CoParenting Community

Relationship Workshop: Three Rules for Communicating by Email or Text Messaging

 
 
So, you haven’t done that well talking to your co-parent in person. More often than not your phone conversations have been disasters. As a result, you and your ex decided that the best thing to do is stick to emails and text messages in order to ease the communication breakdown.
 
While that seemed to be the ideal solution, that hasn’t always been so great either.
 
This is a familiar story, repeated over and over again by the hundreds of couples I’ve seen in high-conflict divorce groups. No matter what some couples have promised and no matter how hard they’ve tried, some of their not-so-pleasant feelings have spilled over into their emails and texts. And even though they only agreed to discuss important issues related to the children, still communication goes awry.
 
That’s why this website was created. The Staying Connected pages of Two Happy Homes can be a God-send for some co-parents. However, if you want to continue to try to make your emails and text messages work, there are things you can do to improve your communication. 
 
When working with co-parents and after asking hundreds of co-parents to share their emails and texts with us, we discovered some rules that can help avoid the kinds of communication breakdowns that often occur.  
 
For instance, we found that even when bright, perceptive, and well-meaning co-parents tried to follow appropriate communication skills – such as “I” messages and reflective listening – their emails and text messages were often provocative or more likely to incite an emotional response – rather than the calm, rational one they expected.  The following are our three rules for effective email and text messaging between co-parents:
 
Rule Number One: Strictly observe the fundamental communication techniques of using “I” messages and reflective listening.
 
It always best to initiate a discussion about a problem or issue with your co-parent with an “I” message. The alternative to an “I” message is a “You” message and when you have a rocky relationship with your co-parent these almost always evoke a defensive or attacking response.
 
For example, a typical “You” message might be: “You didn’t send Jason’s boots back with him after he spent the weekend with you. I paid good money for those boots and how do you expect him to get to the bus stop on these snowy days without his boots!”
 
A better way to ask about the boots would be an “I” message: “I was concerned when Jason didn’t seem to have his boots when he came back to my house. I suppose he was being forgetful again.” An “I” message like this is always more polite and respectful and doesn’t accuse your co-parent of any evil motives.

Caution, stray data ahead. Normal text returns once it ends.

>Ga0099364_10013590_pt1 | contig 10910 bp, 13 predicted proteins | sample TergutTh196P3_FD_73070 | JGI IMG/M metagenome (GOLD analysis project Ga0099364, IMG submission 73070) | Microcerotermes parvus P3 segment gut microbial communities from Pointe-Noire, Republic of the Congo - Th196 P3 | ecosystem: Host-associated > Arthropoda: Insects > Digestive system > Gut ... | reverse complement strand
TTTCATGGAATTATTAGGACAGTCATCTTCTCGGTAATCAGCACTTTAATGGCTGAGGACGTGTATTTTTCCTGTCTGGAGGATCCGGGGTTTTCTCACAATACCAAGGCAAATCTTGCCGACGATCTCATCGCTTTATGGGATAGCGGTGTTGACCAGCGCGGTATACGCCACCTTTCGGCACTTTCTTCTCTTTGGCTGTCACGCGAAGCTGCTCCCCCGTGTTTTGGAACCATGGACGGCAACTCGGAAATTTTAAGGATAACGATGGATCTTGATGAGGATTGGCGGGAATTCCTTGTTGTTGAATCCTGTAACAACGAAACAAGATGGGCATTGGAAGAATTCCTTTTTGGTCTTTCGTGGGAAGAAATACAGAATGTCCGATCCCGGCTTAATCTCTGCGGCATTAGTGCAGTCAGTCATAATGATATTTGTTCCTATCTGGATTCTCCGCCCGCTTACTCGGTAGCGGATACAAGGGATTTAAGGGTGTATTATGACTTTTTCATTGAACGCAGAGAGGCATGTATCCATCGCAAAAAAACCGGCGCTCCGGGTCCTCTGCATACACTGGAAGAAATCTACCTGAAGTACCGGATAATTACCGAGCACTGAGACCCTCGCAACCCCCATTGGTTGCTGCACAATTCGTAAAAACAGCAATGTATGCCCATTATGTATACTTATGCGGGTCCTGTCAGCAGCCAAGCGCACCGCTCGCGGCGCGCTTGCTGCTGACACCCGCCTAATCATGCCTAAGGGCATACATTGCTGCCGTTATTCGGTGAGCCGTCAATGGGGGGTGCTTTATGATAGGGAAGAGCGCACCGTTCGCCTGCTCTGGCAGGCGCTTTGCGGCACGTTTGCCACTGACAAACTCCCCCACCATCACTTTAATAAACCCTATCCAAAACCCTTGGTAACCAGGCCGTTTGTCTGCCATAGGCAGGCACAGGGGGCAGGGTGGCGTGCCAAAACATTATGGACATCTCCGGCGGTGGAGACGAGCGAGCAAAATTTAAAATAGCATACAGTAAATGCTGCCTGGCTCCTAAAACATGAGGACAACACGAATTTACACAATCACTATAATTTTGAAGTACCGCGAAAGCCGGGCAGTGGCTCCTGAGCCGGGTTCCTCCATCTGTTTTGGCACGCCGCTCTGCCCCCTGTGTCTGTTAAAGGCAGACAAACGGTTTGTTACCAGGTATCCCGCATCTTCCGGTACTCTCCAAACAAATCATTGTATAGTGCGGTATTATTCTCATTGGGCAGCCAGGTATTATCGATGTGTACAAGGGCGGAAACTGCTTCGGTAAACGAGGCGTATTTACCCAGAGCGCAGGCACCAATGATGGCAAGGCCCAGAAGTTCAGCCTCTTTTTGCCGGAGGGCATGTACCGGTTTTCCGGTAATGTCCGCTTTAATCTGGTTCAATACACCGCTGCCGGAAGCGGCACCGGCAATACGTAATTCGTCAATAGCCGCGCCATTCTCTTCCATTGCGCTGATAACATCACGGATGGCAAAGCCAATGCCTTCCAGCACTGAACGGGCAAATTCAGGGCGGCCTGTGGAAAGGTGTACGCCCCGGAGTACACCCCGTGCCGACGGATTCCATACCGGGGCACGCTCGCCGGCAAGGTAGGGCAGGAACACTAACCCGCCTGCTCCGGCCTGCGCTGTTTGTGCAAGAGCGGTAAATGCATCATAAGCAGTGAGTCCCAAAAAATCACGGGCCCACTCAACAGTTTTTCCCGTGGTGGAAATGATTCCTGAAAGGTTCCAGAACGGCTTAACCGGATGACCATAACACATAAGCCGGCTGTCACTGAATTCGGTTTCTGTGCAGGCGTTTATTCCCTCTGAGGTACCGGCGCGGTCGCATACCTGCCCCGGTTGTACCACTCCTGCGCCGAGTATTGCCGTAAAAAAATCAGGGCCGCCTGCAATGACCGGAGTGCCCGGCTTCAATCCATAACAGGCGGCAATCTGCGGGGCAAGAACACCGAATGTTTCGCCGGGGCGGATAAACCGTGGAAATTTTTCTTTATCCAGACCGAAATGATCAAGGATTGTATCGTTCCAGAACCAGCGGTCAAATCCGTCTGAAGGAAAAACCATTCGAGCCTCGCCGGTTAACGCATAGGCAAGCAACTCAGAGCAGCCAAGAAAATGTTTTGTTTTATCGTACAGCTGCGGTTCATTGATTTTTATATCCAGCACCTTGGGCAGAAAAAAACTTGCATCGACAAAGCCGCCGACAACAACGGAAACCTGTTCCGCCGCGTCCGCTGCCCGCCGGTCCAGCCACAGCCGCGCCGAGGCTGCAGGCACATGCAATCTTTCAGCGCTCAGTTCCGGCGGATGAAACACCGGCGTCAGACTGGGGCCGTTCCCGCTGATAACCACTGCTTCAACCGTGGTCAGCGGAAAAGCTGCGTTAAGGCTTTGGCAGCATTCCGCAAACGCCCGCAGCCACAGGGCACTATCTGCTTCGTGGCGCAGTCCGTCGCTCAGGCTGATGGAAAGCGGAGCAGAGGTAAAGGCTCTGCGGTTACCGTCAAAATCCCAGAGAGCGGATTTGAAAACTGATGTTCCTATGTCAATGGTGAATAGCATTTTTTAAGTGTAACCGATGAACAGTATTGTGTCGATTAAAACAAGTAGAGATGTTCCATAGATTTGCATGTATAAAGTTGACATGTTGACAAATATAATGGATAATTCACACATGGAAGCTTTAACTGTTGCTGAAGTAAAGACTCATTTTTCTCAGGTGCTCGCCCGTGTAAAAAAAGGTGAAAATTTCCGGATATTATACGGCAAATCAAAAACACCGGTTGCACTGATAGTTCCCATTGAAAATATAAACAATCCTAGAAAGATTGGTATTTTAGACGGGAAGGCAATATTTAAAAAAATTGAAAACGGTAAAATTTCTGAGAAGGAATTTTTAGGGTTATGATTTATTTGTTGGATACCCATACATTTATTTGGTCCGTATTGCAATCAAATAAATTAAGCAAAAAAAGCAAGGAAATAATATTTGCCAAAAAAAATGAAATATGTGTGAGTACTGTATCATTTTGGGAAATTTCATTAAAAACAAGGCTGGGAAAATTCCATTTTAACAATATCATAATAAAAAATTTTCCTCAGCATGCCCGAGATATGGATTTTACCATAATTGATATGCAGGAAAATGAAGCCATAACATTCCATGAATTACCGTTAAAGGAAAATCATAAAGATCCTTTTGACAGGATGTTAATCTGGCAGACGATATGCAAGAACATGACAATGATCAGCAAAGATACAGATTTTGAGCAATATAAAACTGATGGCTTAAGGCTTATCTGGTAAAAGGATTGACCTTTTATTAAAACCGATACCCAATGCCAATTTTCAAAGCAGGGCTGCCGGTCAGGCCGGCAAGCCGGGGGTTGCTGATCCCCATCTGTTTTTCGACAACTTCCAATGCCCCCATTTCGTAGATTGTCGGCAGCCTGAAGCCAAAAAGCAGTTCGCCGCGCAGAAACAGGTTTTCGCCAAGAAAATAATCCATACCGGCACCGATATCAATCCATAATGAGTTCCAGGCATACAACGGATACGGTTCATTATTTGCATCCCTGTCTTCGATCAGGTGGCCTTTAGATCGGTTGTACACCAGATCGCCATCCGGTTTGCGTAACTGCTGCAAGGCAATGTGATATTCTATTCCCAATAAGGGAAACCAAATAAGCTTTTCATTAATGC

Also, a reflective listening statement is a way of defusing a hostile or inappropriate comment by your co-parent. Instead of going on the attack, simply reflect back or mirror back what you think your co-parent was saying: “If I understand what you’re saying, you would like to switch weekends in March.” Rather than questioning their intent or their character, try to keep the communication objective.  
 
Rule Number Two: Get an objective person to read your message and offer suggestions before you send it.
 
It’s always helpful to have a friend or someone close to you read over a message that you think might be misunderstood to make sure it’s being written in the clearest and most non-threatening way. Sometimes you get caught up in your emotions and that can color the tone of your message. Letting someone else edit it can help make sure it is as neutral or as non-threatening as possible.
 
Rule Number Three: Don’t send anything in your message you would not want your children, your mother, or your religious or spiritual leader to read.
 
Sure, there are all sorts of things you might like to say to your co-parent, but keep in mind that you are probably communicating about your children.  Bringing up the past or pointing out his or her character flaws will not advance the aim of this communication. If you put in anything you would not want the rest of the world to read, go over it a few times before sending it.
 
It would be best to get your co-parent to agree to these rules, but even if that is not possible, you can be a model communicator by following them yourself.
 
 
 
 
 
James Windell, M.A., is an author, columnist, and college instructor. He is the author or co-author of 20 books, a newspaper columnist, editor of The Michigan Psychologist, and a group therapist with adolescent delinquents. His column Coping with Kids has appeared weekly in newspapers since 1986, and currently, Coping with Kids appears in the Staten Island Advance. He has written several parenting books including 8 Weeks to a Well-Behaved ChildThe Fatherstyle Advantage6 Steps to an Emotionally Intelligent Teenager, and The Everything Child Psychology and Development Book. He has been a parenting expert on AllExperts.com for 15 years. He has taught parenting classes for many years and designed a parenting class for a juvenile court. He teaches criminal justice classes at Wayne State University in Detroit. In addition to parenting books, he writes a wide variety of books, including those related to medicine, psychology, criminal justice, and high-conflict divorce (Defusing the High-Conflict Divorce and Take Control of Your Divorce). He is married to a speech therapist and is the father of two adult children and the stepfather of an adult son.  
 
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